Through the Harpswell Aging at Home program, older residents such as Susan Bates, at left, have benefited from grocery delivery service from people like Lili Ott, co-chair of the organization. Alex Lear / The Forecaster

HARPSWELL — A self-proclaimed “do-er person,” Susan Bates found being stuck inside at the outset of the coronavirus pandemic a bit difficult.

“I’m not used to being in,” said Bates, a septuagenarian who moved to Harpswell in 2006. “There was no place to go … it’s a real change.”

Having recently broken her foot and being unable to drive could have further reinforced a feeling of isolation. But Harpswell Aging at Home has made sure she’s not going it alone.

With “Making Harpswell Home for a Lifetime” as its motto, the community volunteer-led group aims to help its senior population thrive while staying in their own houses. Free food, transportation and home repairs are among the services the organization has offered the past few years.

Looking to better understand older residents’ needs and see how well it’s meeting those needs, Aging at Home has launched a questionnaire at The group wants to know “how much impact (this program) has had; are people aware of Harpswell Aging at Home, and how much has it affected their life,” Ott said.

Harpswell – which as of the 2010 census had more than 4,700 residents – is the oldest town in Maine with a median age of 56.9, and more than one-third of residents lack the resources to cover basic expenses, according to data presented by Aging at Home in a 2016 community assessment. Harpswell had 5.7% of residents with income below poverty level in 2017, compared with 11.1% across the entire state, according to


Activities such as the Aging at Home’s Lunch with Friends free weekly program served to bring seniors together in an engaging environment. COVID-19 forced the group to switch to “Meals-to-Go,” a take-out lunch model. Surrey Hardcastle, chairwoman of HAH’s food team, and nearly 100 volunteers prepared and sent out about 5,500 meals to more than 2,000 people, among them Bates.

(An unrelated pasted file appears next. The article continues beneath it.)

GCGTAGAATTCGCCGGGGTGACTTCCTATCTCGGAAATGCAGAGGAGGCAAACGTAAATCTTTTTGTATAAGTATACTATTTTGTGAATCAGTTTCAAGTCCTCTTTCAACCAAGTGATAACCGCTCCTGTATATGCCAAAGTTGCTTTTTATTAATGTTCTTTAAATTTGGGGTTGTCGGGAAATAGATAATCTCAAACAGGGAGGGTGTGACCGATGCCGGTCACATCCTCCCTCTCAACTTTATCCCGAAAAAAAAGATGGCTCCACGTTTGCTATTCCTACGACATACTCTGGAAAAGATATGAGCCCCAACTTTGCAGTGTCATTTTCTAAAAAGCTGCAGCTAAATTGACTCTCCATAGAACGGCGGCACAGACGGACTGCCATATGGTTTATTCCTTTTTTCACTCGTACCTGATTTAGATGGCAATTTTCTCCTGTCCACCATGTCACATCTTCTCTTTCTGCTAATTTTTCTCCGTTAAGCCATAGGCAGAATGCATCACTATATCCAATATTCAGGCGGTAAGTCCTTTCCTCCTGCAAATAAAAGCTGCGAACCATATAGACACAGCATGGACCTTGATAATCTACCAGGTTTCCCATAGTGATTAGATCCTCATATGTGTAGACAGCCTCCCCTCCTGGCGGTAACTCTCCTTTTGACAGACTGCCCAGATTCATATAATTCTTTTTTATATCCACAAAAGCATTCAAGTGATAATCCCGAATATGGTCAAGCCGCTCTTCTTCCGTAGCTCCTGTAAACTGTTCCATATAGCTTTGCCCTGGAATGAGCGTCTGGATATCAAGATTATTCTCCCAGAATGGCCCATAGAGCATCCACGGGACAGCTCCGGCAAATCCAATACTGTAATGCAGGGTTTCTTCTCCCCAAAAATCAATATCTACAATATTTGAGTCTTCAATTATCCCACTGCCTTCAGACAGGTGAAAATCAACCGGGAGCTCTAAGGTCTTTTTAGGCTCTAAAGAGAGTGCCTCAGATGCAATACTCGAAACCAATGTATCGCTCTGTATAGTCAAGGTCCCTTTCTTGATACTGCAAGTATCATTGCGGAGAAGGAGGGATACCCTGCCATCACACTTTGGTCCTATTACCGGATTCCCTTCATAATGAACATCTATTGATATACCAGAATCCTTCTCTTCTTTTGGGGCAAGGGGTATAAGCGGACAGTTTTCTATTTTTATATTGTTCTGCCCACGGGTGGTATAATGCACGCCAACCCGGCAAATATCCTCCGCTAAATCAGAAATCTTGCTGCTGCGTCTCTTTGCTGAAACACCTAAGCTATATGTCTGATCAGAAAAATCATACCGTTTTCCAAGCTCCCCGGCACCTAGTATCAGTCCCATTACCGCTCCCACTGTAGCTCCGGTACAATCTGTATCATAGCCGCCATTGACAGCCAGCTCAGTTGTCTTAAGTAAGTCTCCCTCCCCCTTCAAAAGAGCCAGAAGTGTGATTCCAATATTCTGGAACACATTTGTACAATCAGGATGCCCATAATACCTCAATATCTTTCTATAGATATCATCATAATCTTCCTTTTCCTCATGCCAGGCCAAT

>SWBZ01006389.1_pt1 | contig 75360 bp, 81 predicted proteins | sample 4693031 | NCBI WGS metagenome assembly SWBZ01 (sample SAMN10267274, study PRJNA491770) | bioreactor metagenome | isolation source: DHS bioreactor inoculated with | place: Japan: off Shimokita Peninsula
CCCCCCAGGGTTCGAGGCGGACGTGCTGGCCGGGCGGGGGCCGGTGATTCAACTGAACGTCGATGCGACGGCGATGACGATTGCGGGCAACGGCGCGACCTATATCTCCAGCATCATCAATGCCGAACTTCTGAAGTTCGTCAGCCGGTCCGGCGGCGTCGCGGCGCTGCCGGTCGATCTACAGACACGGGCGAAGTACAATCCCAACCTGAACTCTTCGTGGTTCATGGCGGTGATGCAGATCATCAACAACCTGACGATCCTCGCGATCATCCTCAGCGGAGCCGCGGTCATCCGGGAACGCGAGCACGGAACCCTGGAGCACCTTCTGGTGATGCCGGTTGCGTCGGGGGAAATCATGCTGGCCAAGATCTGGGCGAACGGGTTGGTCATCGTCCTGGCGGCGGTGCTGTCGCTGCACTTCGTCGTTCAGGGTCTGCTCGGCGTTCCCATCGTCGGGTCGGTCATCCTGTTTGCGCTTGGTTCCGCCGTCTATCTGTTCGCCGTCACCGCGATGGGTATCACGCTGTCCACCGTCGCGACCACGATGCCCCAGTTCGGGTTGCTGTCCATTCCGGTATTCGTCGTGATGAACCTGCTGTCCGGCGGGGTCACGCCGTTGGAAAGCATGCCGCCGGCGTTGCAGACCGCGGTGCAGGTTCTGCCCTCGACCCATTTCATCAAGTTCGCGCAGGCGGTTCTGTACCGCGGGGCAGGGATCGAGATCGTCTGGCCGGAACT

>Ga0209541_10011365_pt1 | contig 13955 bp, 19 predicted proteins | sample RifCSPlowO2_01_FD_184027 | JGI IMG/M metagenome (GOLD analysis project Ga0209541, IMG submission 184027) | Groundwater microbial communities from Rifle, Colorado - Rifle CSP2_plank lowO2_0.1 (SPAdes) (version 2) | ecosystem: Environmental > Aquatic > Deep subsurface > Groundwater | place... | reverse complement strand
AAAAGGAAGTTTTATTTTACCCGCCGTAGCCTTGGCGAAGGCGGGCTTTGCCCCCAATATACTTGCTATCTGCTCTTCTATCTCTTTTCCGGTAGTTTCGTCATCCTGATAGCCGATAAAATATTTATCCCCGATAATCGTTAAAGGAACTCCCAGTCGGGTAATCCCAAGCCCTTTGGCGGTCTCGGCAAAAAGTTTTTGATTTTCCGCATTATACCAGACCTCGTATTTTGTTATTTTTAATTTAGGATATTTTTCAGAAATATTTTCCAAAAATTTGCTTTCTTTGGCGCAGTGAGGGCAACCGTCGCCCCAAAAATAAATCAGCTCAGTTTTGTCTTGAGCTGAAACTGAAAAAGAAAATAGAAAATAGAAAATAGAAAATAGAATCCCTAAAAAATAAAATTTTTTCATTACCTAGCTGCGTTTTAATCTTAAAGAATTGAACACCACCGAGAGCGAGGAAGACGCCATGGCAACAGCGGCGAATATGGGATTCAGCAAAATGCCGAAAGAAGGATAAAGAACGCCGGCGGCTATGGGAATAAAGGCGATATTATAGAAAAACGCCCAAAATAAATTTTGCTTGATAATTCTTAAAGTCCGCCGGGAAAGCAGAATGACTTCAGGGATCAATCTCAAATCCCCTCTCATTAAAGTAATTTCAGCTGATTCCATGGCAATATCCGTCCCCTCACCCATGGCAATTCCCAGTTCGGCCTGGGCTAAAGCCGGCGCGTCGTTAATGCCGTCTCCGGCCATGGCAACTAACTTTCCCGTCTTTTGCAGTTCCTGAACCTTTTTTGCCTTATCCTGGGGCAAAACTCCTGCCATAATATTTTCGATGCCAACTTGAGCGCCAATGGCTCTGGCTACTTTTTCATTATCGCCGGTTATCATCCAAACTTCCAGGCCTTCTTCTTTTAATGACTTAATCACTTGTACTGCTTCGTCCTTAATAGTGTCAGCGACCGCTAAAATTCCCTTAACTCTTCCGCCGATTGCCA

“I am really grateful and appreciative for the program, and all the generous and giving volunteers that they have,” said Bates, who has also benefited from grocery deliveries and transportation to medical appointments. “I do have peace of mind knowing that I have somewhere to call, that I can get a resolution to a problem, or they can send me in the right direction to take care of my needs.”

For her work, Hardcastle is due this month to receive a 2020 Trailblazing Award from the Maine Council on Aging. Meals-to-Go, which since June has changed to a “Meals in a Pinch” model, was just as much about fellowship as it is food, according to HAH co-chairwoman Lili Ott.

“(I)t also is companionship as the drivers, even though they followed (Maine Center for Disease Control & Prevention) guidelines, often said hello and had an outdoor chat with the recipients and often the food bag had some special goodies, like candy or a new mask, that people loved and provided a treat, not just essential food,” according to Ott.

A volunteer also calls Bates twice a week. Thirteen of them call 25 seniors, and both sets of numbers have risen, with more volunteers having greater time on their hands, “and more housebound people who looked forward to a friendly phone call and a chance to just chat,” Ott said.

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